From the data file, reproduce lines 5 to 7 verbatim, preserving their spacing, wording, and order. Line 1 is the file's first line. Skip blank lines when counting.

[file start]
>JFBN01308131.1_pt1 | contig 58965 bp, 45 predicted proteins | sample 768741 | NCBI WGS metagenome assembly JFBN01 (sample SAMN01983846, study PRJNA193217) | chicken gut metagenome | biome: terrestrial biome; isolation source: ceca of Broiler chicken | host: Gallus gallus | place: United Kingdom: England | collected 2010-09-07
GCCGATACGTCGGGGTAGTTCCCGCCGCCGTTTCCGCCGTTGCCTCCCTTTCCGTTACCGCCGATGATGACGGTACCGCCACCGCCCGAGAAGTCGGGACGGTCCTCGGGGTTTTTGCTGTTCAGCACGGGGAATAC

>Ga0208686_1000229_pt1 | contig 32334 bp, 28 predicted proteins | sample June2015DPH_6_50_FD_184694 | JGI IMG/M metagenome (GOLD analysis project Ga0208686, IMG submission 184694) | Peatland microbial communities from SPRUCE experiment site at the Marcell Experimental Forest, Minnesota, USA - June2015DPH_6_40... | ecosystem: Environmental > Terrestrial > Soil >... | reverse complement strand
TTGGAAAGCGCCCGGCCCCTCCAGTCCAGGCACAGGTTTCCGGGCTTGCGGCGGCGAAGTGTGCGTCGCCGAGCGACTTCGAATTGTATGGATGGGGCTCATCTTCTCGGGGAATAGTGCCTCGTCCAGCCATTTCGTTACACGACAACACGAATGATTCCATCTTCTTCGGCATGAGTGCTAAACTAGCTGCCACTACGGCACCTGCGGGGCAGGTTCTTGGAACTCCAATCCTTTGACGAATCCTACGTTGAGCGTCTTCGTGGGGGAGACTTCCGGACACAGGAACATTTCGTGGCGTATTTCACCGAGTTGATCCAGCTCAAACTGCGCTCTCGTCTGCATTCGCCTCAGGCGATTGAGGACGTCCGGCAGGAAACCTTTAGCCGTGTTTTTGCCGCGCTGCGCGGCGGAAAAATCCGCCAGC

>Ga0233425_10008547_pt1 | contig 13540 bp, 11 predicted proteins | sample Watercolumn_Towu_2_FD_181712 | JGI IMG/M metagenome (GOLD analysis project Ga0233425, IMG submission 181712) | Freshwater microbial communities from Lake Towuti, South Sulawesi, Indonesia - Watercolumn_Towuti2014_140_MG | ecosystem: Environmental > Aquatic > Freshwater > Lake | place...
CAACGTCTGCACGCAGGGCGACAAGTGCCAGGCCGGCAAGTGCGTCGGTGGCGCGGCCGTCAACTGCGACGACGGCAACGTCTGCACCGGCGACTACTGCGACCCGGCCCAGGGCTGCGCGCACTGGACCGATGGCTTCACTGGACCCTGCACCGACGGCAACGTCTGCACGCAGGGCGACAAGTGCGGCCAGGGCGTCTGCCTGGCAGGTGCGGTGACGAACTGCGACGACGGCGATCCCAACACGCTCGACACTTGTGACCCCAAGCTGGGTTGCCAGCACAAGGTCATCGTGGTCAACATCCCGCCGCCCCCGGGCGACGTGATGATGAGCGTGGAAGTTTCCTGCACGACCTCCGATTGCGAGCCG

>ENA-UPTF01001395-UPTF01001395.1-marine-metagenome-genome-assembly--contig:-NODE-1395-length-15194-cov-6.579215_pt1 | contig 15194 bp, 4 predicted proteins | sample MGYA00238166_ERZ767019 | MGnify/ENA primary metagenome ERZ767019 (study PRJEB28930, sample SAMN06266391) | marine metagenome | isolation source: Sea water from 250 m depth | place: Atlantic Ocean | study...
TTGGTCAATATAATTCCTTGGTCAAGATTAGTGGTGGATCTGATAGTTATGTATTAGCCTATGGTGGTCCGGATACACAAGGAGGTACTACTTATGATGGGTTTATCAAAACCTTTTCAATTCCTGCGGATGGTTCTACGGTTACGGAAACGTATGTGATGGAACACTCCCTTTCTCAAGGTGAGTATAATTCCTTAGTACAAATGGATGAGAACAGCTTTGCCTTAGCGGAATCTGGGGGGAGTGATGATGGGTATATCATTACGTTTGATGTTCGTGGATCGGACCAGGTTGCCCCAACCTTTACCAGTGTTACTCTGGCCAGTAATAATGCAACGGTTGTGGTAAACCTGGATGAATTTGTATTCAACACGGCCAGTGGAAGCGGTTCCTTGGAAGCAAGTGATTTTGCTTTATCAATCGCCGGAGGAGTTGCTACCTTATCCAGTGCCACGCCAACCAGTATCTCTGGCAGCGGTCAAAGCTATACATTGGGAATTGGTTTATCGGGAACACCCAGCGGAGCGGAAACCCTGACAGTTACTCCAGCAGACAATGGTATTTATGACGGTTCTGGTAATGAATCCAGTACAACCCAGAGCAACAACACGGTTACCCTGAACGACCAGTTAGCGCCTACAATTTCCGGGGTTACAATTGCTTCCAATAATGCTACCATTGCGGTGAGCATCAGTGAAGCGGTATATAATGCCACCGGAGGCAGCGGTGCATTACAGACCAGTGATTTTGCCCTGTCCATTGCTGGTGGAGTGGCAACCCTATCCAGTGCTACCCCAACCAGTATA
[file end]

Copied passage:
>Ga0233425_10008547_pt1 | contig 13540 bp, 11 predicted proteins | sample Watercolumn_Towu_2_FD_181712 | JGI IMG/M metagenome (GOLD analysis project Ga0233425, IMG submission 181712) | Freshwater microbial communities from Lake Towuti, South Sulawesi, Indonesia - Watercolumn_Towuti2014_140_MG | ecosystem: Environmental > Aquatic > Freshwater > Lake | place...
CAACGTCTGCACGCAGGGCGACAAGTGCCAGGCCGGCAAGTGCGTCGGTGGCGCGGCCGTCAACTGCGACGACGGCAACGTCTGCACCGGCGACTACTGCGACCCGGCCCAGGGCTGCGCGCACTGGACCGATGGCTTCACTGGACCCTGCACCGACGGCAACGTCTGCACGCAGGGCGACAAGTGCGGCCAGGGCGTCTGCCTGGCAGGTGCGGTGACGAACTGCGACGACGGCGATCCCAACACGCTCGACACTTGTGACCCCAAGCTGGGTTGCCAGCACAAGGTCATCGTGGTCAACATCCCGCCGCCCCCGGGCGACGTGATGATGAGCGTGGAAGTTTCCTGCACGACCTCCGATTGCGAGCCG

>ENA-UPTF01001395-UPTF01001395.1-marine-metagenome-genome-assembly--contig:-NODE-1395-length-15194-cov-6.579215_pt1 | contig 15194 bp, 4 predicted proteins | sample MGYA00238166_ERZ767019 | MGnify/ENA primary metagenome ERZ767019 (study PRJEB28930, sample SAMN06266391) | marine metagenome | isolation source: Sea water from 250 m depth | place: Atlantic Ocean | study...